Devised by Neil Patterson of Funnel Dun fame, the Deerstalker provides a truly practical solution to imitating a Mayfly imago or spinner. When the female adult Mayfly has laid her eggs, she dies, falling onto the water’s surface with wings outstretched. She is now known as the spent spinner or spent gnat and, in her final death throes, provides a large and easy meal for any trout.
During a large fall of these spinners, the trout can become very specific in their feeding pattern, only taking a top-class imitation that both looks right and sits on the water in the same way as the real thing. The Deerstalker fulfils all of these criteria. With a body of white deer hair ribbed with tying thread, it represents superbly the creamy-white body of the female spinner, while the natural buoyancy of the deer hair helps keep the imitation floating right in the surface film.
The wings are simple and easy to create utilising a large brown or black cock hackle. This is first wound on at the eye before the fibres are positioned with figure-of-eight turns of thread into two, outstretched bunches. The beauty of using hackle fibres in this way is that they have a degree of stiffness which means that they don’t clog or wrap around the hook as polypropylene is prone to doing when used on a fly this big.
Hook Size 10 longshank
Thread Black or brown
Tail Cock pheasant tail fibres
Rib Tying thread and fine silver wire
Body White deer hair
Thorax Black cock hackle wound and clipped short
Wing Long-fibred furnace cock hackle
1. Fix the hook in the vice and run the tying thread down to the bend in close turns. There, catch in three or four fibres of cock pheasant tail plus three inches of fine, silver wire.
2. Take the tying thread back up the shank covering the waste ends of the wire and pheasant tail fibres. Take a pinch of white deer hair and catch it in so that its tips project just past the hook bend.
3. With the deer hair positioned along the hook shank, begin winding the tying thread over it in open, evenly spaced turns. Do not pull the thread too tight as this will cut into the hair.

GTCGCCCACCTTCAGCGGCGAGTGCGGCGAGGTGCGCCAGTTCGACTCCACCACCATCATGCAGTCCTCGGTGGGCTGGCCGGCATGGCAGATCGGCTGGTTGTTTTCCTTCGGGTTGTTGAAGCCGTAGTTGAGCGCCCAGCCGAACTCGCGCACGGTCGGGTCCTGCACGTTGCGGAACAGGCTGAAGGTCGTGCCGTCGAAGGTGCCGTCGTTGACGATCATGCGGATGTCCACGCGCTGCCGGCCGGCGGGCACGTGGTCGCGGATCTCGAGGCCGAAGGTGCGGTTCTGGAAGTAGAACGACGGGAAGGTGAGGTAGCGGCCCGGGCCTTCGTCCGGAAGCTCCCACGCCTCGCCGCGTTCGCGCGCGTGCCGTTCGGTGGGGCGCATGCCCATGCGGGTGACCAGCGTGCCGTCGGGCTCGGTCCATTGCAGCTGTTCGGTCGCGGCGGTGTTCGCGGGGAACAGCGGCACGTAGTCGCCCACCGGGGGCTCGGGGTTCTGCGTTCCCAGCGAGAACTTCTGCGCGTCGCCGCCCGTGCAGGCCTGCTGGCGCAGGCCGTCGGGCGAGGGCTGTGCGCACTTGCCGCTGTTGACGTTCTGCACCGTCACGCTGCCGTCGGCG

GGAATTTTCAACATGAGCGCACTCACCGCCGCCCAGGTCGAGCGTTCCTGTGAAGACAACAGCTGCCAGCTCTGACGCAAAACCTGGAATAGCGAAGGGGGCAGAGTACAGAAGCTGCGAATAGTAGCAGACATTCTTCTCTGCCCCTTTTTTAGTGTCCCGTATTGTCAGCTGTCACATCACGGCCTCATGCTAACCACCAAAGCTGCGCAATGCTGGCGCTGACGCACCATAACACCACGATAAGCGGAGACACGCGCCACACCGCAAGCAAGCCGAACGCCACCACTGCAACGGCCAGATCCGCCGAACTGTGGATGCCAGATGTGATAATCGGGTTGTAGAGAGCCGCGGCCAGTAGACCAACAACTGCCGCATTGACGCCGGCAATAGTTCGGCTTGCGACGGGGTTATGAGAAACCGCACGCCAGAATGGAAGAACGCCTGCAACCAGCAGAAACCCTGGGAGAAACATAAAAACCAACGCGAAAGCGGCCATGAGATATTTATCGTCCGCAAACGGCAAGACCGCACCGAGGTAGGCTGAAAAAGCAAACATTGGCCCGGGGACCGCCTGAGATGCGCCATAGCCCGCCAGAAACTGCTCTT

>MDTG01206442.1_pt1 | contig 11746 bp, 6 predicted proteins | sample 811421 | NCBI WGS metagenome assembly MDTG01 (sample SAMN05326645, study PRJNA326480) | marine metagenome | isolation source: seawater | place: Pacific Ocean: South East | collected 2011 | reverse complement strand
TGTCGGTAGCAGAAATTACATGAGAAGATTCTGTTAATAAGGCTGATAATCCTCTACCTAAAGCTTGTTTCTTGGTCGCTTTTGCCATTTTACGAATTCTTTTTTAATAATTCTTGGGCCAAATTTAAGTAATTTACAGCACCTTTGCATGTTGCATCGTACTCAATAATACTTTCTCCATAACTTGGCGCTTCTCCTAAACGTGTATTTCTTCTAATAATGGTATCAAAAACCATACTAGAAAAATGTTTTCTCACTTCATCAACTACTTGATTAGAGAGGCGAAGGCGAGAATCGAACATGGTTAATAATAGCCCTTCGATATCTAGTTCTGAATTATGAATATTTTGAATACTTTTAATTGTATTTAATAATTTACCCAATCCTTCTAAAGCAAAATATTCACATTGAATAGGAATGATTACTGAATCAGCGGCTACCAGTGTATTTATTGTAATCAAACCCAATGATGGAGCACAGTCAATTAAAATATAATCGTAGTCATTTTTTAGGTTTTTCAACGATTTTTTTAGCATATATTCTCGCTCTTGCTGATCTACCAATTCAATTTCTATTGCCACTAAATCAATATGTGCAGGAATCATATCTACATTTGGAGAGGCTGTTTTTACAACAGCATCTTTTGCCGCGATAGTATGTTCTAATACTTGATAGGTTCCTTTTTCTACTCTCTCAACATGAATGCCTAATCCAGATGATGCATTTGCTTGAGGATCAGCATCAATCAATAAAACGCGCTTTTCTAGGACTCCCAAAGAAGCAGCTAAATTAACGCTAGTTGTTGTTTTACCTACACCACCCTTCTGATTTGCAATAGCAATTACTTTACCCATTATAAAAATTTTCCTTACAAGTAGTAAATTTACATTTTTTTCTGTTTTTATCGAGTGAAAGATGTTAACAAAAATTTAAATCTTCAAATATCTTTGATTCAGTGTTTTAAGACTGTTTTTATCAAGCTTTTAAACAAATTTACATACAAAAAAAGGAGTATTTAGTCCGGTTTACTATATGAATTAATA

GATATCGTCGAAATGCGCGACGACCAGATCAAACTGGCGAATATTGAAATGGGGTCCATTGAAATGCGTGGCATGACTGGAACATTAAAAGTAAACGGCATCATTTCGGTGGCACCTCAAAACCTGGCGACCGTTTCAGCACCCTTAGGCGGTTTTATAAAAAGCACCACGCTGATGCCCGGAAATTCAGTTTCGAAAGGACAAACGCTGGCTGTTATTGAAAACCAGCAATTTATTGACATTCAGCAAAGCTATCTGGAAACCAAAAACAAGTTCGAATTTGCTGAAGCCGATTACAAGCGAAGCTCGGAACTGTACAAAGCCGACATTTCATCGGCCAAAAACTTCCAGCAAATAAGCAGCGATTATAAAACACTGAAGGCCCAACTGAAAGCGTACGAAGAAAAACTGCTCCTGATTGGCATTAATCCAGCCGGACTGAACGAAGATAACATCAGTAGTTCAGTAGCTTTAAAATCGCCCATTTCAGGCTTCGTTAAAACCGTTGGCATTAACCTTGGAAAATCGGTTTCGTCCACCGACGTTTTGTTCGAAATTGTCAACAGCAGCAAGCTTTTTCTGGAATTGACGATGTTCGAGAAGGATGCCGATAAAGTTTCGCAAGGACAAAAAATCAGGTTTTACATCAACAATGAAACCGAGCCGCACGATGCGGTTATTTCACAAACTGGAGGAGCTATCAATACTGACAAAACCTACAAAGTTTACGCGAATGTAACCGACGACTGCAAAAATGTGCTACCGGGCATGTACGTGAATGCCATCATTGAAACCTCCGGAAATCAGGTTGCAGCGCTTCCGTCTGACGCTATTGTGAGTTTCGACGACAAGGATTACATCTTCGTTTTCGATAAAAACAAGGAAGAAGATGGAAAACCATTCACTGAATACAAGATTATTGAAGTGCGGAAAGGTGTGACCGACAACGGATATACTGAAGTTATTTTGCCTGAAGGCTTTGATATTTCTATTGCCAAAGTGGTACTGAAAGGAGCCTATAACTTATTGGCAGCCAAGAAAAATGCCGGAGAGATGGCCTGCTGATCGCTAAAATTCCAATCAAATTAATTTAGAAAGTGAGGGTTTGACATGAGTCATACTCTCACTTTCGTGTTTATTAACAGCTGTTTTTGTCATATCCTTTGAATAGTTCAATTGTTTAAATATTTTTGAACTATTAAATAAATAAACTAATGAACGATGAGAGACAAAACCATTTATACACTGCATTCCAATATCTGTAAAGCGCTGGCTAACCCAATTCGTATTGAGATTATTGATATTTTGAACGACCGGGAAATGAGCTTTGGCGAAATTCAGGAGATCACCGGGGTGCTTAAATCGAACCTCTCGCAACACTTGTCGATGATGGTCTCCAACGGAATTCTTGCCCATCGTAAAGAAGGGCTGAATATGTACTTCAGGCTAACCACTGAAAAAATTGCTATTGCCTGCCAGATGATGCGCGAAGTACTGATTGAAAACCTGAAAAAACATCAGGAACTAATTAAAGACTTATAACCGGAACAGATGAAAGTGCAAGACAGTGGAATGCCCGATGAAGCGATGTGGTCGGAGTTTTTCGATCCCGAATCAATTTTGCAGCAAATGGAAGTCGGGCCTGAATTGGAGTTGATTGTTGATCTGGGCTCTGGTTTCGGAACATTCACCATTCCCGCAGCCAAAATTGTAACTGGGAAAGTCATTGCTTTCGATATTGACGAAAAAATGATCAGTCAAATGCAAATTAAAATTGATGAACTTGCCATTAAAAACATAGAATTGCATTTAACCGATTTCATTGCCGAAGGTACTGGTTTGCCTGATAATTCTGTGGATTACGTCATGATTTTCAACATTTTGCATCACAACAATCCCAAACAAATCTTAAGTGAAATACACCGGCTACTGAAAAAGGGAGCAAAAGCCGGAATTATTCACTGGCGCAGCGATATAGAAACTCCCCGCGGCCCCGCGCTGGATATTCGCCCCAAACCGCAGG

4. Once the thread has reached the base of the tail, wind it back over itself to form a criss-cross pattern. Adding a few close turns near the tail mimics the markings of the natural.
5. With the body now secured with open turns of tying thread, take hold of the silver wire and wind that, too, over the body in evenly spaced turns. This simply adds further protection to the soft deer hair.
6. Remove the excess ends of deer hair before catching in a long-fibred black cock hackle.
7. Wind on five or six turns and then secure the tip and remove the excess. Trim the hackle fibres short, with scissors, to form the thorax.
8. Take a long-fibred brown hackle and catch it in at the eye. Wind on five or six turns with hackle pliers then position the fibres with figure-of-eight thread wraps to form spent wings.
WHERE, WHEN & HOW TO FISH
W H E R E
As it imitates a spent female Mayfly, the Deerstalker can be used on any river, rainfed or chalkstream, that supports a good population of Ephemera danica.
W H E N
This pattern only really works when trout are feeding specifically on spent Mayflies. This normally occurs on still, warm evenings when large numbers of the naturals come back to the water to lay their eggs.
H O W
The Deerstalker is fished singly on a floating line and a tapered leader. It should be cast upstream of a rising fish and allowed to drift drag-free into its path. Accuracy is extremely important when fishing this pattern as trout are rarely prepared to deviate from their position to intercept the fly.
T Y I N G T I P
When winding on both the thread and wire rib, do not pull them too tight as they will bite into the soft hair and could cut it.